There’s so much misinformation now that people have an inability to process it. When that happens, people look around to see what other people are doing. Then they take that as a rational thing for them to do.

— Brian Uzzi

Giving to others seems to add up to happiness over time.

But there might be an even better way to get your kicks. Norton’s research proves that giving to others can make us happier people.

“It’s not that when you buy things for yourself they don’t make you happy in the moment. Of course they do. That’s why we buy them. It just doesn’t seem to add up to much happiness over time,” he says. “Giving to others seems to add up to happiness over time.”

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Inhabiting a character

When a cosplayer selects a particular costume, they are often tapping into a specific character — or combination of characters — because something about that role speaks to them personally, according to Robin S. Rosenberg, a clinical psychologist at the University of California, San Francisco.

Rosenberg, who has written extensively about how people interpret and embrace fictional characters, particularly superheroes, told Live Science that she became interested in studying cosplay after seeing cosplayers in convention centers where she was delivering talks.

“We know from psychology that we all play different roles through the day and week,” Rosenberg said. “Different aspects of me — ‘psychologist,’ ‘wife,’ ‘mother’ — come to the fore in different contexts. I became curious about people who truly inhabit a role, and what’s coming to the fore when you wear a costume.”

Certain costumes offer some people a way of working through personal difficulties, Rosenberg said. Batman, for example, can be an especially meaningful cosplay choice for someone coping with trauma. The dark superhero faced devastating trauma when he was a child — witnessing the brutal murder of his parents — which he overcame to become a hero.

“When people are dressed as Batman, many talk about having [experienced] their own traumatic experiences,” Rosenberg said. “He survived and found meaning and purpose from his experience, and that is inspiring to them.”

Rosenberg noted that Wonder Woman is another enduring and popular choice that resonates with many women, partly because she holds her own in the male-dominated world of costumed comics superheroes. For those cosplayers, dressing as Wonder Woman is a way of celebrating and embracing her power, Rosenberg said.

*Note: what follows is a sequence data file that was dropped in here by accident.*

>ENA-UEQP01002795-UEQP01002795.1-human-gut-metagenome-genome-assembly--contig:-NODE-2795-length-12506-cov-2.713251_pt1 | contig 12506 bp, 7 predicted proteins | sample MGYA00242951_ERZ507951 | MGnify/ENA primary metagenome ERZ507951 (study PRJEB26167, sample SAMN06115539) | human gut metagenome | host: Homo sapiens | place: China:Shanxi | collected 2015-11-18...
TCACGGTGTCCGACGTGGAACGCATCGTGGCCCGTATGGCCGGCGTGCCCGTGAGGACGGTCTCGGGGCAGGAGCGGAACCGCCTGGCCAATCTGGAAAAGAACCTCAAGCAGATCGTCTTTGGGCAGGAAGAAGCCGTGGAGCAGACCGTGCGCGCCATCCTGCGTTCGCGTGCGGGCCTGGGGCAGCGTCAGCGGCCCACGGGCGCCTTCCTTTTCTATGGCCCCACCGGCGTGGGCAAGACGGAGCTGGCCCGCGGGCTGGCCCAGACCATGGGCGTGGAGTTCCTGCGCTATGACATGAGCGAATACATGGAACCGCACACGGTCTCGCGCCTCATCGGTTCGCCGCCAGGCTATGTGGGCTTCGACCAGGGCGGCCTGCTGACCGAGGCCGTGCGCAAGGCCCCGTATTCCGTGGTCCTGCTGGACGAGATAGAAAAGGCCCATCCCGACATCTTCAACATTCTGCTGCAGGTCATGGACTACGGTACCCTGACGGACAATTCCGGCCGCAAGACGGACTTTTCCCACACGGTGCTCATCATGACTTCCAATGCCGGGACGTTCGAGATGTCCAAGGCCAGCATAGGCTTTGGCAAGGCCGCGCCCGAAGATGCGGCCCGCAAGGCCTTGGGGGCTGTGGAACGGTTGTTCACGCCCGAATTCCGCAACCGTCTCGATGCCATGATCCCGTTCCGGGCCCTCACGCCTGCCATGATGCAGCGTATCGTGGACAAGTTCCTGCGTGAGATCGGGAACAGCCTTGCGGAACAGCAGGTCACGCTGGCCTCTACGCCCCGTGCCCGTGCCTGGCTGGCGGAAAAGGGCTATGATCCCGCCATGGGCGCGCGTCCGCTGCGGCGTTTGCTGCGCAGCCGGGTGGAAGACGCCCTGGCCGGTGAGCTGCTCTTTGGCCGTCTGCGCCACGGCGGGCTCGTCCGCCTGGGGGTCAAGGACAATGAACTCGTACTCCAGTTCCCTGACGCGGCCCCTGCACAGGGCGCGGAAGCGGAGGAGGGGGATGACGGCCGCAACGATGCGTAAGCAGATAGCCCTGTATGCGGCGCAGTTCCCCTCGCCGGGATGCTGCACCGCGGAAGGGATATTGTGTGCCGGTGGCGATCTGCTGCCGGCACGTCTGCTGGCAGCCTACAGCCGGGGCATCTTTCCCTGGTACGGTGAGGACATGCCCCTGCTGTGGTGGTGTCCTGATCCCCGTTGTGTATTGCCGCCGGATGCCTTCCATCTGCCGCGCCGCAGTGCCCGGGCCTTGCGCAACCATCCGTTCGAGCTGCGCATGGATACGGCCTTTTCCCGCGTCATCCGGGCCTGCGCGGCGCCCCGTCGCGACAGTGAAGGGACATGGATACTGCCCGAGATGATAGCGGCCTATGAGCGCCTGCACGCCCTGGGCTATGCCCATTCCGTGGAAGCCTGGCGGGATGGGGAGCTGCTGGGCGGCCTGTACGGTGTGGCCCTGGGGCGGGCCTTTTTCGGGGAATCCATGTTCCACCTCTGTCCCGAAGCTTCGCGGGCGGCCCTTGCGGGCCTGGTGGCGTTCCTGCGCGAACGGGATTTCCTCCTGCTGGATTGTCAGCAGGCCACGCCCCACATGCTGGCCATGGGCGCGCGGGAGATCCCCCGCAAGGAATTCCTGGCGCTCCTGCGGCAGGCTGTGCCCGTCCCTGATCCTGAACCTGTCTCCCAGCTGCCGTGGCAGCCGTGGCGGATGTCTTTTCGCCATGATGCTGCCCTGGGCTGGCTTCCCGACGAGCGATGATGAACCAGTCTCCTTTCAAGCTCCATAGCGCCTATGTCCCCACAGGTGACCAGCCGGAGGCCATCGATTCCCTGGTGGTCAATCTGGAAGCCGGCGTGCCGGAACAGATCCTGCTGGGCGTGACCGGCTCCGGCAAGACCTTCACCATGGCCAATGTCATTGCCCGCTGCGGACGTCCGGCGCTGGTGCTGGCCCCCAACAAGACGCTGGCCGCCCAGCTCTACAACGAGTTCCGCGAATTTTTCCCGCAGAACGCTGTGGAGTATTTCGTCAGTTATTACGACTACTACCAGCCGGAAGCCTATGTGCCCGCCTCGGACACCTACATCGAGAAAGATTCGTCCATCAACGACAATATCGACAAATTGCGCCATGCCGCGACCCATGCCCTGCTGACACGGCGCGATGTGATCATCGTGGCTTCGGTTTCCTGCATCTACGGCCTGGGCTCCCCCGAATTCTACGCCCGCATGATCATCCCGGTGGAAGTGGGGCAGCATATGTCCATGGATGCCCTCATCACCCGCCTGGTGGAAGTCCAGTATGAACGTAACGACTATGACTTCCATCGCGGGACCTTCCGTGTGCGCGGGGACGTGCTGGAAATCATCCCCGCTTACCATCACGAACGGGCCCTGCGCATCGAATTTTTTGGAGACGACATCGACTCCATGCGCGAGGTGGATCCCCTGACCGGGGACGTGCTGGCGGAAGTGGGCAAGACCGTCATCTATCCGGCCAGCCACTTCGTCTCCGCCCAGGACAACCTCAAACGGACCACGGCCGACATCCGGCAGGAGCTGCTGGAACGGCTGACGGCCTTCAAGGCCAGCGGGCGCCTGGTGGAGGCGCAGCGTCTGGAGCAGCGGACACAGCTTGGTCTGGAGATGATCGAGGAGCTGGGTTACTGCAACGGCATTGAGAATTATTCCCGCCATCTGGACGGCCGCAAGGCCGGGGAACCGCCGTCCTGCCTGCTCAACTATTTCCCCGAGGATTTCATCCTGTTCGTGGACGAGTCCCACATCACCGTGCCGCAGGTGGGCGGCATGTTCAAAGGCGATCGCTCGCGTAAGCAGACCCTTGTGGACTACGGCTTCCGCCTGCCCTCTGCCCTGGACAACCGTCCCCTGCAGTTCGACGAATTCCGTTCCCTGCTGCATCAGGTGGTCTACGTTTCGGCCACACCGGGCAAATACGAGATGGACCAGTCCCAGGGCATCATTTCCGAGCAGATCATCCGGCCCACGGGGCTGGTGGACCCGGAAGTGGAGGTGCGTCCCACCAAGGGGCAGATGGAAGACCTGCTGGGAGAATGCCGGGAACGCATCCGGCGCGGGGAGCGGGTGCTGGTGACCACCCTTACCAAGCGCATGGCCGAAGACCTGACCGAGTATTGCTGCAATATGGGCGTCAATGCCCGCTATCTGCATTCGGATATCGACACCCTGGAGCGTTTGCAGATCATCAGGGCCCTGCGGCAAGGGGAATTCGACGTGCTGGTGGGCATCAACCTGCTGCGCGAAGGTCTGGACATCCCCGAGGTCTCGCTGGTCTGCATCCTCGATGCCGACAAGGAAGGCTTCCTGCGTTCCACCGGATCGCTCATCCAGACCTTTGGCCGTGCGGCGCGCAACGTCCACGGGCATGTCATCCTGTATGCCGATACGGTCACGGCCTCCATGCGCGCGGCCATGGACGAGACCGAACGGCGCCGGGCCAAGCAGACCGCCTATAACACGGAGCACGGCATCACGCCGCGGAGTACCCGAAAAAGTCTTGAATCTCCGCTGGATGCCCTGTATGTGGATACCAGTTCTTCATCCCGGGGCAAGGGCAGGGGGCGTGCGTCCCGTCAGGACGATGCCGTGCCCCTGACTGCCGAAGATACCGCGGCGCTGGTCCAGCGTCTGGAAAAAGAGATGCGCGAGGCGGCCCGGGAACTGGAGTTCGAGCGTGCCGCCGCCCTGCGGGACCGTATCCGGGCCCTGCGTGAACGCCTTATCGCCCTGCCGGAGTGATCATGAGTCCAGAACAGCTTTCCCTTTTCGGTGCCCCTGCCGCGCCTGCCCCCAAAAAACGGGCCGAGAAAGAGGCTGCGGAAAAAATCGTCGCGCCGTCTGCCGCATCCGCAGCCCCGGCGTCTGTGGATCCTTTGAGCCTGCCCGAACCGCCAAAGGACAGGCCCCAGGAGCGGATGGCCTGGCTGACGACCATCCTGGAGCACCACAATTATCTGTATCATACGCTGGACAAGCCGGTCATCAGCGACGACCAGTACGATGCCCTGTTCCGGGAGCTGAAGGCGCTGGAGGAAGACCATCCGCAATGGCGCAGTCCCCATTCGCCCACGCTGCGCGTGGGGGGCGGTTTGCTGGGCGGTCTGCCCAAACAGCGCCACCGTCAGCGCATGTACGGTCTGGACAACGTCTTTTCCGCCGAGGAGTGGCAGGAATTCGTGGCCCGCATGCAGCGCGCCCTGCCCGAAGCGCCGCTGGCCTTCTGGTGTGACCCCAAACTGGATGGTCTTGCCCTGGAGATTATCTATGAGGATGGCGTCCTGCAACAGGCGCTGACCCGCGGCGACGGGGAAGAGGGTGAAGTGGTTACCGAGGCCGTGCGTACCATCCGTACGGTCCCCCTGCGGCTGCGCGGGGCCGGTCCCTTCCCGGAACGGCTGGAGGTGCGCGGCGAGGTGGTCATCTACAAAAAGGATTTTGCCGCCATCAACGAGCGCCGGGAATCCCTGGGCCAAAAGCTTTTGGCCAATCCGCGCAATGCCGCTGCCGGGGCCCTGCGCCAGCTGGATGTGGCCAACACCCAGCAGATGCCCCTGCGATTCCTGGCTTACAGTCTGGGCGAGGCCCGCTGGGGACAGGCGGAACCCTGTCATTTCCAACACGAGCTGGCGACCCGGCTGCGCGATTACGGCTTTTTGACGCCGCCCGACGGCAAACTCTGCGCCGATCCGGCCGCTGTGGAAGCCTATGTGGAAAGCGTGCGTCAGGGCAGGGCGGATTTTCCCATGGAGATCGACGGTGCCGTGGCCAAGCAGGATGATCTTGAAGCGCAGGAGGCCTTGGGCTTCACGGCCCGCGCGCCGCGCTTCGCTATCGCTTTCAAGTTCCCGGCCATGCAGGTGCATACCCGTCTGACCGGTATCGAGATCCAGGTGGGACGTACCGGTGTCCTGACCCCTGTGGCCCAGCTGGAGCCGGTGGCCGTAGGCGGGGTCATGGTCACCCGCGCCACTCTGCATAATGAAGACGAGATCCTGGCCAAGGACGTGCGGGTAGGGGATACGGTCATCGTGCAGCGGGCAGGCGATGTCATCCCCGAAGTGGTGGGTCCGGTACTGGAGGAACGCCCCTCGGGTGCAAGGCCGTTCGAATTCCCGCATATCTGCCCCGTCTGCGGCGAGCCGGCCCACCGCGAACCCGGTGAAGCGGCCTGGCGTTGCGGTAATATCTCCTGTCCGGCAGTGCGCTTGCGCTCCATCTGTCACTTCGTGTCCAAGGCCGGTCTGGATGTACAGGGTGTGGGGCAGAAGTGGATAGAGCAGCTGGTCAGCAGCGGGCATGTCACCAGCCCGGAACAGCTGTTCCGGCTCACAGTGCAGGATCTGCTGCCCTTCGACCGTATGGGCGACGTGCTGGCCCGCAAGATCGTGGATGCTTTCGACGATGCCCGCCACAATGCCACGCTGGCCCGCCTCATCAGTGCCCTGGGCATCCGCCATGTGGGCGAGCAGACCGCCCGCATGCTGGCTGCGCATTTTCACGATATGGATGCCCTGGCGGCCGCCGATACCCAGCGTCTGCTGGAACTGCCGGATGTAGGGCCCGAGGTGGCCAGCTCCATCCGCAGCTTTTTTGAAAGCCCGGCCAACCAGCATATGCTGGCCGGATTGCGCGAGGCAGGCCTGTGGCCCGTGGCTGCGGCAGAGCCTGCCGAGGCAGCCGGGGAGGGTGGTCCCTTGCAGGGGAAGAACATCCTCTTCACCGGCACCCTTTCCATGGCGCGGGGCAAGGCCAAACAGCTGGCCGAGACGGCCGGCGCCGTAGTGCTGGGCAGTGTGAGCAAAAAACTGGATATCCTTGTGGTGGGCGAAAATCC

Recently, a series of images on Instagram featuring a 3-year-old girl costumed as Wonder Woman quickly went viral. Her father, a photographer, said he not only “fulfilled my daughter’s dream of becoming Wonder Woman” by creating an elaborate costume but also staged a photo shoot that placed his daughter in scenes from the upcoming movie, due in theaters June 2, 2017. Judging by the girl’s expressions in the photos, she wholeheartedly embraced her new role as a superhero. [DIY Halloween Costumes: 7 Geeky Getups for Any Party]

Cosplay is a type of performance putting on a costume broadcasts a visible and public statement about the dresser upper’s allegiance to a character or fandom, and it frequently moves strangers to approach the character for conversation and photos. So it surprised Rosenberg to discover from her conversations with cosplayers that many identified as introverts.

“When they wore a costume, they became much more socially outgoing,” Rosenberg said. She explained that, sometimes, wearing a costume allows a person to tap into confidence they didn’t know they had, and helps them overcome shyness in real life.

“When you do any kind of costuming — but particularly cosplay — on the one hand, it gives you permission to step outside yourself,” Rosenberg said. “But on the other hand, it can summon something in you that doesn’t usually come out.”

Building a community

Costume play not only imbues powers upon individuals but also fosters a sense of community, according to Michael Nguyen, a cosplayer and costuming columnist for the “Star Trek” news website “Star Trek” was Nguyen’s gateway to cosplay, he told Live Science. And through creating and wearing “Star Trek” costumes, he discovered a rich and widespread network of people who shared his interest in the characters and in the world they inhabited.

“In ‘Star Trek,’ there’s this idea of diversity and unity,” Nguyen said. “It portrays a future a lot of people want to believe in.”

“They’re physicians, attorneys, in Ph.D. programs — just people who enjoy expressing themselves, and what they hope the future to be.” [10 Futuristic Technologies ‘Star Trek’ Fans Would Love to See] And cosplayers come from all walks of life, he added.